Volume V: ASME Pressure Vessels

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  • Volume V: ASME Pressure Vessels

ASME PRESSURE VESSELS

The scope of this presentation is to present basic information and understanding of the ASME code for the design of pressure vessels for the chemical and process industry as applicable in the United States and most of North and South America.

NONDESTRUCTIVE EXAMINATION METHODS

NDE is a general term used to identify all methods that permit evaluation of welds and adjacent areas without destroying their usefulness. Here the following basic NDE methods will be discussed:

  1.  Visual
  2.  Penetrant
  3.  Magnetic particle
  4.  Radiographic
  5.  Ultrasonic

It should be noted that NDE does not eliminate the need for destructive testing but rather complements it. The general knowledge presented here should be of valuable assistance to the reader as it provides an overview of the examination methods without unnecessary details.

Visual Examination (VT)

The integrity of most welds is verified principally by visual examination. Even for weldments with joint specified for inspection throughout by other NDE methods, VT still constitutes an important part of practical quality control. The most extensively used of any method of NDE, VT is easy to apply, quick, and often requires no special equipment other than good eyesight and some relative simple and inexpensive tools.

Despite the many advantages of VT, a major disadvantage is the need for an inspector who has considerable experience and knowledge in many different areas which encompass visual welding examination. The inspector must be familiar with materials, drawings, codes, specifications, weld procedures, performance qualification, procedure qualification requirements, and workmanship standards, and all aspects of good shop practice. Some codes and specifications require that the welding inspector be qualified and certified by examination.

Certain tools are sometimes necessary for some aspects of VT. Various measuring scales and gauges are used for checking the dimensions of the welds. There are many different types of fillet weld gauges used to determine the size of fillet welds. Other gauges can be used to verify root opening, weld reinforcement, and weld bevel angle. Measuring devices are used to check root openings, clearance dimensions of materials, backing materials, and alignment and fit-up of the work pieces. Temperature indicators verify preheat and interpass temperatures. Borescopes, video scopes, flashlights and mirrors are used in areas of limited accessibility. The development of flexible fiber optic inspection systems enables the inspector to visually inspect areas inaccessible to other devices.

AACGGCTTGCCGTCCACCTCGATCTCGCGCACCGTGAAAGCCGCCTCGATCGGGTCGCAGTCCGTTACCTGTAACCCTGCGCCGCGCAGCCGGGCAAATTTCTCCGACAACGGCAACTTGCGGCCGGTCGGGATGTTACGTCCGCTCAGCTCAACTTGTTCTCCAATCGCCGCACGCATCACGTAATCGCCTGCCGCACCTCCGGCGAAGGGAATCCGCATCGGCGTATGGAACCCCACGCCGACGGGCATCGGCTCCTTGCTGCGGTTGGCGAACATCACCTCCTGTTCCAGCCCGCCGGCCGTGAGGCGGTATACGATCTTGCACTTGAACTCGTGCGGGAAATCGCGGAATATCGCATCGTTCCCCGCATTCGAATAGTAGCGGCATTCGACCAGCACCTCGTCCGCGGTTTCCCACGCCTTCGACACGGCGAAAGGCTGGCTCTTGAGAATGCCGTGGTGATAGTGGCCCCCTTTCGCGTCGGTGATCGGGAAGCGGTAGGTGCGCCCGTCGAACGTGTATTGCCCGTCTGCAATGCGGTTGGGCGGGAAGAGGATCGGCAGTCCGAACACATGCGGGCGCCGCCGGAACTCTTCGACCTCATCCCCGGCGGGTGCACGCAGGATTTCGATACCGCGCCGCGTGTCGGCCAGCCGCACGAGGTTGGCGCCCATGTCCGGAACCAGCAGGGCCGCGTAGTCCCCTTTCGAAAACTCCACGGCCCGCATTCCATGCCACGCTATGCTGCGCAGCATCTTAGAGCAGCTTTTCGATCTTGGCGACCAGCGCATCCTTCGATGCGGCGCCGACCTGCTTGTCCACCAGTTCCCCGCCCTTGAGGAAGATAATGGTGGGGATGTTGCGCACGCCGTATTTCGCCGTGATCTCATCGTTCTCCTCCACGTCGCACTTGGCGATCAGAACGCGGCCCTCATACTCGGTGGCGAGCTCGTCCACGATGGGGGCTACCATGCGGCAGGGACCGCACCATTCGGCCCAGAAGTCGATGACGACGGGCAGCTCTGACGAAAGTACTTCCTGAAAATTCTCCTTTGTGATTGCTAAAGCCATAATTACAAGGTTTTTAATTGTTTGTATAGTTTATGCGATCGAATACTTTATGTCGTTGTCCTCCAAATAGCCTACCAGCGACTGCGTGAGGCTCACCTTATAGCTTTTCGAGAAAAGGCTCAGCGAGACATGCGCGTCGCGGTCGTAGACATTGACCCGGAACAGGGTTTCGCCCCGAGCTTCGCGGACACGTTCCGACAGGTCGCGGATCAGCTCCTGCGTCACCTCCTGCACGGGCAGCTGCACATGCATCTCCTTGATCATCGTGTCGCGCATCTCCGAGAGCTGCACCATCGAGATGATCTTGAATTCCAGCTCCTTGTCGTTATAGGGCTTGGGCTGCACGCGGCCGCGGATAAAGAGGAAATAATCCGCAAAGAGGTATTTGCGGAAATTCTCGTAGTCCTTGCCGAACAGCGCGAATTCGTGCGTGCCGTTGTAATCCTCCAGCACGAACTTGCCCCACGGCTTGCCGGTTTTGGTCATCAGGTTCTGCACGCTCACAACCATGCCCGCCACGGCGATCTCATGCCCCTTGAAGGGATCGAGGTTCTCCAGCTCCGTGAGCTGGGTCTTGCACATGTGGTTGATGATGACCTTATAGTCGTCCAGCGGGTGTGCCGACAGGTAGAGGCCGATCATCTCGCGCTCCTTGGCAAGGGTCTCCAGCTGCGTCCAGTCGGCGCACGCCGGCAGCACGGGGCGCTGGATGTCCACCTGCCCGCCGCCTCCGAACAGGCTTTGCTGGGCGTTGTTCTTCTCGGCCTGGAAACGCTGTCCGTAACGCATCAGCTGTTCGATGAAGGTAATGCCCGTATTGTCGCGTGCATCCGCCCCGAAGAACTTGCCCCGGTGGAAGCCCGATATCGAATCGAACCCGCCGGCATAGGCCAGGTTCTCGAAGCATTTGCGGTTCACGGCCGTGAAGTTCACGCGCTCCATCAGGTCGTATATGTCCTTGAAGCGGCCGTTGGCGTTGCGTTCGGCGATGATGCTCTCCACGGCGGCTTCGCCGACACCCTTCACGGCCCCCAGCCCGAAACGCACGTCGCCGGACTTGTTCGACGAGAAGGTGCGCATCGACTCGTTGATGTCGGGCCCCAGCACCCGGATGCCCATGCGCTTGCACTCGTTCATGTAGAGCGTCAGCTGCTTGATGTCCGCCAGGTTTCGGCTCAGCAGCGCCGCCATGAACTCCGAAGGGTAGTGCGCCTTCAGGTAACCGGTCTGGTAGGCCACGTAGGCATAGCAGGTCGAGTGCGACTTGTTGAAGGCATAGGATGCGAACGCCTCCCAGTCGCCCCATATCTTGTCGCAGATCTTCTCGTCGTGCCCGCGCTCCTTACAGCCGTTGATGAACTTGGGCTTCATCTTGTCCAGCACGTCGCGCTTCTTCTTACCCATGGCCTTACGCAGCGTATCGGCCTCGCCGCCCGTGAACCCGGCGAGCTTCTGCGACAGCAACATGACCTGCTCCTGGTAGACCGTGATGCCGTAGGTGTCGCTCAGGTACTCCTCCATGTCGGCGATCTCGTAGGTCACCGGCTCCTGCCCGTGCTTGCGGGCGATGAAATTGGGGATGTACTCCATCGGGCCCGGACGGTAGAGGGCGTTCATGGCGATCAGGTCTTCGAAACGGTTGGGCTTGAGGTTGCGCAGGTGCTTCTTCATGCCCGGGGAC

Liquid Penetrant Examination (PT)

PT is a sensitive method of detecting and locating discontinuities, provided the discontinuities are clear and open to the surface. The method employs a penetrating liquid dye which is applied to the properly cleaned surface to be examined and which enters the discontinuity. After a suitable swell time, the excess penetrant is removed from the surface and the part is dried. A developer is then applied which acts as a blotter, drawing the penetrant out of the discontinuity.  The penetrant drawn from an opening on the surface indicates the presence and location of a discontinuity.

There are two basic classification of the penetrant method, both using a similar principle. One uses a visible dye and the other uses a fluorescent dye which is only visible with exposure to UV light. Visible penetrant is usually red in color to provide a contrast against the white developer background. Normal white light is usually sufficient to view the discontinuities.

Fluorescent penetrants provide a greenish yellow indication against a dark background when viewed in darkened area under a black (ultraviolet) light source. The fluorescent method is inherently more sensitive due to the fact that human eye can more easily discern a fluorescent indication.

PT is widely applicable on magnetic and non-magnetic materials, but it is particularly useful on nonmagnetic materials such as aluminum, magnesium, and austenitic stainless steels where MT examination cannot be used. It is also useful for locating cracks or other discontinuities which may cause leaks in containers and pipes.

There are two common methods of recording a PT indication for evaluation. A photo may be taken of the discontinuities exposed by the examination. Another method involves the application of clear plastic tape over the indication.  When the tape is lifted off the test surface, the indication will adhere to the tape and may be transferred to the inspection report for future reference. These techniques also apply to MT method.

PT method is relatively inexpensive. The process is simple and the operators find little difficulty in learning to apply it properly. The success of this method, like most other examination methods, depends on the visual acuity of the inspector. It should be pointed out that some substances in penetrants can have deleterious effect on either welds or base metals and can affect the service life of the weld or application of the product. Penetrants are difficult to remove completely from discontinuities, and if corrosive to the material, or otherwise not compatible with the product application, they should be avoided.

Magnetic Particle Examination (MT)

This method is used for locating surface or near surface discontinuities in ferromagnetic materials. MT is based on the principles that magnetic lines of force will be distorted by a change in material continuity, i.e. discontinuity creating a magnetic field or flux leakage.

A weldment can be magnetized by passing an electric current through the weld area (direct magnetization) or by placing the weldment in a magnetic field (indirect magnetization). When the magnetic field has been established within the workpiece, magnetic particles (medium) are applied to the surface to be examined. The magnetic particles can be dry or suspended in a liquid. Discontinuities can be further enhanced using fluorescent magnetic particles and observing them under black light. After removal of excess particles, the remaining particles trapped in the leakage field of a discontinuity reveal the location, shape, and size of a detectable discontinuity. These indications usually are distinguished by their appearance as sharp, well defined lines of medium against the background of the weld or heat-affected zone surface.